Last week my husband and I were out for a routine bike ride. We were waiting to cross a busy road. The traffic signal changed, indicating it was safe for us to proceed. As we were riding across this busy thoroughfare, a car turned left in front of us. The driver was not watching, and she clearly did not see us. No doubt she was in her own world… her zone in which she was solely focused on her agenda as opposed to being mindful of what else was going on around her. Thankfully, we were aware of our environment, and we avoided harm.
How easy it is for us to get into a zone in the workplace. We quickly get sucked into our routines and become so focused on our own agendas and what we must accomplish that we develop blind spots as to what our employees are experiencing.
When I was a hospital president, I made it my practice to shadow employees and physicians so I could observe the realities of their daily work. This commitment to shadow forced me to get out of my zone and to see the broader environment from the perspective of our staff.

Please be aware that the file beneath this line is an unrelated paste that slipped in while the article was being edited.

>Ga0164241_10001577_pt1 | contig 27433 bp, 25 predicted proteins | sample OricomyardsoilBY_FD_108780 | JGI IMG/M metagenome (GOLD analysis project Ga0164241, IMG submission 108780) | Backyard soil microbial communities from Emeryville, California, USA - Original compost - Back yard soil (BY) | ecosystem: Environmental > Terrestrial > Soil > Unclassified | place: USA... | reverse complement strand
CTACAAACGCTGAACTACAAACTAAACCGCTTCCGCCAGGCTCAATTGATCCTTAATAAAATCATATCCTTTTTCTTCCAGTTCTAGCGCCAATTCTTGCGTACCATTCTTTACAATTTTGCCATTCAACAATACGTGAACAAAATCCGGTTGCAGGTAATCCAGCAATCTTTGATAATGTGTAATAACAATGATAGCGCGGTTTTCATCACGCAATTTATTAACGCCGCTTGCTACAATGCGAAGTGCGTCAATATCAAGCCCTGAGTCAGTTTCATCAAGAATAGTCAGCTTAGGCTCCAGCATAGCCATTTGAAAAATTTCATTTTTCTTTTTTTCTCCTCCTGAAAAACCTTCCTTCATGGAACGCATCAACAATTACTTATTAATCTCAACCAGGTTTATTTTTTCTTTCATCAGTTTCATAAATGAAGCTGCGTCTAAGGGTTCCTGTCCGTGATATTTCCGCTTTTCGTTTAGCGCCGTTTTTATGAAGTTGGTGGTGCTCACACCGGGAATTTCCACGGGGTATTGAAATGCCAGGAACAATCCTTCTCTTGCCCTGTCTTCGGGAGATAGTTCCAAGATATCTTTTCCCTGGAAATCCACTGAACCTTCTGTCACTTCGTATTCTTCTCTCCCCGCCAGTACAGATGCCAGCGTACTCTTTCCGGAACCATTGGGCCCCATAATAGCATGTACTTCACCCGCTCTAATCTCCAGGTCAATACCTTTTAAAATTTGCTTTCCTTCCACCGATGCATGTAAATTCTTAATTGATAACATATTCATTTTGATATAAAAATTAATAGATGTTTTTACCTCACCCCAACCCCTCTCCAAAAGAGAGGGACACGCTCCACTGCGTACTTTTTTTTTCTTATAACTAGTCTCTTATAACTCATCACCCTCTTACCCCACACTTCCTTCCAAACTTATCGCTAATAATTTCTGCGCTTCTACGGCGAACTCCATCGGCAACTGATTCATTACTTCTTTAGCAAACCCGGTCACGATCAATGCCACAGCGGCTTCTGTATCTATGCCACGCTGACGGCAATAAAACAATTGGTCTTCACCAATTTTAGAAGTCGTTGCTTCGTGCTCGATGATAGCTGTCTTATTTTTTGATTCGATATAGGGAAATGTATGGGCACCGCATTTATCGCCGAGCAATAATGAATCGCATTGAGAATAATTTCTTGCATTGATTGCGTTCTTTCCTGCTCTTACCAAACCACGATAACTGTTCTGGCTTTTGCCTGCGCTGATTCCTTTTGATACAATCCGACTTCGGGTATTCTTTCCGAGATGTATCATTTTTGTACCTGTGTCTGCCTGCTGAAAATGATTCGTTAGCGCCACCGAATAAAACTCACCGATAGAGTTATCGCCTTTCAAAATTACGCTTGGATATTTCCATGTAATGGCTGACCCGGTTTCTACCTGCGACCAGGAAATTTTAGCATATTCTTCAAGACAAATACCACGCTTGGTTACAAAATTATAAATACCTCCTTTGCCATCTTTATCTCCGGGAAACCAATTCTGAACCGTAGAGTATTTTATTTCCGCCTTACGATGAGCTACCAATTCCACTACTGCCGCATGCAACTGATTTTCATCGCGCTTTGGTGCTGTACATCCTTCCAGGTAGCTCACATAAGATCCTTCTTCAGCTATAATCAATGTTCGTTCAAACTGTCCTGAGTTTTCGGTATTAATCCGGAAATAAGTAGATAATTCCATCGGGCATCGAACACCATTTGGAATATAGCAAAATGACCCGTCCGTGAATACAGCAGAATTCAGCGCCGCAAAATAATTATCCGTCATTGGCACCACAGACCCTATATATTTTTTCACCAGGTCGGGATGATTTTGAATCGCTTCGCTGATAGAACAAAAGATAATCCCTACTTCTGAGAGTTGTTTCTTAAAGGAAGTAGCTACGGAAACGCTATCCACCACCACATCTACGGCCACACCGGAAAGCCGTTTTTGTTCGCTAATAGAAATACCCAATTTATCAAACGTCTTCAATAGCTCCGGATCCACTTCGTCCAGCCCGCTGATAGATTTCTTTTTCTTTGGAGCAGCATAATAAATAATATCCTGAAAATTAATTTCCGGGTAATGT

As I literally walked a mile in the shoes of nurses, my eyes were opened widely as to the challenges they faced. Shadowing Emergency Room physicians on the third shift gave me a clearer perspective regarding the wide variation in the care they provided. And shadowing a Nutrition Services employee gave me a bird’s eye view of the inadequacy of our kitchen space and equipment. In the latter case, this observation resulted in our tripling the size of the kitchen and dining facilities, allowing our staff to provide vastly improved food and better service to our patients and staff.
Businesses throughout the world have been adversely impacted by Covid-19, resulting in rampant restructuring and layoffs. Employees at all levels must now do more with less, and as such, they are facing challenges like never before. During these unprecedented times, leaders may have a greater propensity to get absorbed in the busyness of their business. This is precisely when well-intentioned leaders can find themselves in a zone where they become less aware of the ever-increasing struggles of their staff.
In Gracious Leadership: Lead Like You’ve Never Led Before I talk about the importance of Shadowing as an important way to show employees they are respected. Through Shadowing, leaders in any industry have a great opportunity to empathize with their employees at all levels and in so doing, to identify ways to become a better place to work.
Whether you commit to watch out for cyclists on your way home or if you promise to incorporate Shadowing within your To Do List at work, becoming more aware of your broader environment shows others that you seek to empathize with them and that you respect them.
What one thing will you commit to do today to get out of your zone and to become a fully respectful, peak performance leader?